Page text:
In only a few days, the movement has inspired a big change: Canterbury has committed to using rugby players for all their female kit launches from now on. In these dark times, small progress should be celebrated.
There are so many female rugby players I look up to, regardless of how good looking they are. My friends, my idols, women who dedicate their lives to rugby and might never see a penny from it, no matter how high a level they attain. If you feel like being inspired, too, here are five wonderful women who are every bit as impressive as Stuart Hogg.
Florence Williams. This is the lady that started the movement, so naturally she had to be on my list. She plays for Wasps, and is the founder of Perception Agency, which aims to change the way we see women’s sports.
Rhona Lloyd. The Scotland winger seems to get bigger biceps and even more badass every time she posts on Instagram. A great example of a beautiful woman whose talent and heart are far more important than the way she looks. Check out her ‘Women Who Sport’ podcast.
Jade Konkel. You should have heard of Jade, Scotland’s first female full-time rugby player. Her Instagram is packed with training pictures and inspirational quotes, and if you’re a soppy romantic like me, you’ll love her engagement story.
Heather Fisher. An England and GB7s player (a World Cup winner and an Olympian!) who has been vocal about her past struggles with anorexia, and her ongoing alopecia. Her values are ‘work hard, be brave, believe in yourself,’ which I think we can agree are the words of a role model.
Panashe Muzambe. Panashe is still young, only 24, and is in the early stages of her career. However, being the first Black woman to play for Scotland is already incredible, and I’m sure there’s a lot more to come. She has a podcast which talks about ‘life experiences, black/minority culture, relationships, TV, music and so much more.’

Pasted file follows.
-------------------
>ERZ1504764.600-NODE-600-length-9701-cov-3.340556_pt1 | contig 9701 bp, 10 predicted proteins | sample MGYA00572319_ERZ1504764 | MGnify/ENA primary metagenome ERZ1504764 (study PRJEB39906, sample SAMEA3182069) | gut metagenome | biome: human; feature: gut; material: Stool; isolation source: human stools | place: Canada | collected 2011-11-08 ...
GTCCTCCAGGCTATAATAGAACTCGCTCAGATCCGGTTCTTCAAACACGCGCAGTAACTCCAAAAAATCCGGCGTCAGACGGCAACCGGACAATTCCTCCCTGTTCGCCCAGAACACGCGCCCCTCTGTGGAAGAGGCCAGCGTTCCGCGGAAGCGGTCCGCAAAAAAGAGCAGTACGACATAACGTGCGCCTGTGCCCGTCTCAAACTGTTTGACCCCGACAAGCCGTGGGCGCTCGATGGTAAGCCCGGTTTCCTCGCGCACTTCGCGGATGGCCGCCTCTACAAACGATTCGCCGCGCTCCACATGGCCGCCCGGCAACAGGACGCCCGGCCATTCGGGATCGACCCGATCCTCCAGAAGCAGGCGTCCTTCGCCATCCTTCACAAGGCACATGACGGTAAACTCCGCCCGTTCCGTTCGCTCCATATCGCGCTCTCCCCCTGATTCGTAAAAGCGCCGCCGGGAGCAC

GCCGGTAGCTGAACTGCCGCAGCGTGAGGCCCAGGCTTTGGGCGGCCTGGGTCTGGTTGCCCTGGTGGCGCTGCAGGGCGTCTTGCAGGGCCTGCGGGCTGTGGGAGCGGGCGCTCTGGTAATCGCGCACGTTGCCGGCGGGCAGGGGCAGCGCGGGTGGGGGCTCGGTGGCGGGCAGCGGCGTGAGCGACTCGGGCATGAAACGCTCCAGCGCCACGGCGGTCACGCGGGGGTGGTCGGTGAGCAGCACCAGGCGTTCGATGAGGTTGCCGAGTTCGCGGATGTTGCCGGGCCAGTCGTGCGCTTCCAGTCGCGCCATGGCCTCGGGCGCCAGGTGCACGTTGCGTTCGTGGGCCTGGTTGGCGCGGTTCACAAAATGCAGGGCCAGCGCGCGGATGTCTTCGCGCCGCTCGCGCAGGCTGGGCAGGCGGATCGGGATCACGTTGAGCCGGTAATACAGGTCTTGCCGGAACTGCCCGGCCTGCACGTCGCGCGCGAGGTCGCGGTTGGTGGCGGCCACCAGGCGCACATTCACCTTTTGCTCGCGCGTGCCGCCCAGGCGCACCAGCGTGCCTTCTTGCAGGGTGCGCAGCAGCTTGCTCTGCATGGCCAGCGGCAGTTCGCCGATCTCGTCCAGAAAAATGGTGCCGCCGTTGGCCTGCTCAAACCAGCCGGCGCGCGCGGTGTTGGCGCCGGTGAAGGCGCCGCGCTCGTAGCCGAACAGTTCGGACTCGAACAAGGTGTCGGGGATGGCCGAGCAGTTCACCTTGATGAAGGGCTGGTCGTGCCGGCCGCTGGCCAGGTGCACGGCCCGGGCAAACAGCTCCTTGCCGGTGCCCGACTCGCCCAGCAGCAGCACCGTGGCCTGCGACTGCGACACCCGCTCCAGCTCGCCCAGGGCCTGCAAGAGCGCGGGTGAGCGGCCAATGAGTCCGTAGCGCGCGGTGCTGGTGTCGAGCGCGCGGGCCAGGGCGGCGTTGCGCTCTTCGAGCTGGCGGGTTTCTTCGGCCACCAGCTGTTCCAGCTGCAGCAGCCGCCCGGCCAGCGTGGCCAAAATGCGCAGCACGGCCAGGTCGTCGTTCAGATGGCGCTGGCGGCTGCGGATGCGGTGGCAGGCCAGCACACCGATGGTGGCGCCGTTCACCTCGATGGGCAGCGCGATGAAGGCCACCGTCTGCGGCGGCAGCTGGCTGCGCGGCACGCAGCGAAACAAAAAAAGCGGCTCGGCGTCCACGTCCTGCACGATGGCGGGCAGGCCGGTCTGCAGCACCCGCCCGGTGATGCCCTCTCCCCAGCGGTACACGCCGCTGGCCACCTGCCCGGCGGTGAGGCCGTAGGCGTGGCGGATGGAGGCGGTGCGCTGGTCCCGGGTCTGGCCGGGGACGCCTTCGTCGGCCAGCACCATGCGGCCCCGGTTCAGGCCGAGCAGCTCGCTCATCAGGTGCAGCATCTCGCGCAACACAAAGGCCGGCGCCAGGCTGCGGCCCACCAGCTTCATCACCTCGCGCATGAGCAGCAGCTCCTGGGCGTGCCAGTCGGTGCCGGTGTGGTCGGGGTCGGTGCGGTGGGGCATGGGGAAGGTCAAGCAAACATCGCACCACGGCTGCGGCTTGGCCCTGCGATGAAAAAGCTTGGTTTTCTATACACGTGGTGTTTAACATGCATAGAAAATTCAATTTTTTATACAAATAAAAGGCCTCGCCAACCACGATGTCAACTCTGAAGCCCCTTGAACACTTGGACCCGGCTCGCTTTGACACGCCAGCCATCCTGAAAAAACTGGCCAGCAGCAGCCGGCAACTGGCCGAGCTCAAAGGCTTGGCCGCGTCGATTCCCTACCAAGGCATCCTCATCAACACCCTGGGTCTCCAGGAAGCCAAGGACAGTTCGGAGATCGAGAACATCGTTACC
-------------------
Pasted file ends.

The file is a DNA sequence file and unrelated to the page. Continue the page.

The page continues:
Two teams posts about the #IAmEnough movement also caught my eye. Saracens are using their big name to show other teams how kit launches should be done, and have a look at Hamilton Ladies for a local team who always have something to say for women.
Let me know which women inspire you, and always remember: women are enough, we’ve had enough, and we will come for you.
I enjoyed this game a lot more than last week’s, despite the rather more boring scoreline, It was by no means a classic, but Glasgow’s two tries (and two almost-tries) had my heart racing, and the team seemed far more comfortable on the pitch. This could be down to Glasgow’s largely similar team choice.
Edinburgh, however, had a vastly different starting XV. While this didn’t work on the day, it could pay off when they have a wider choice of match-fit players for their semi-finals, but could also be a confidence crusher against Munster: Edinburgh didn’t look like a team that would be winning anything. If they want a chance against Munster, they’ll have to bring their energy from the last 20 minutes of last Saturday’s game.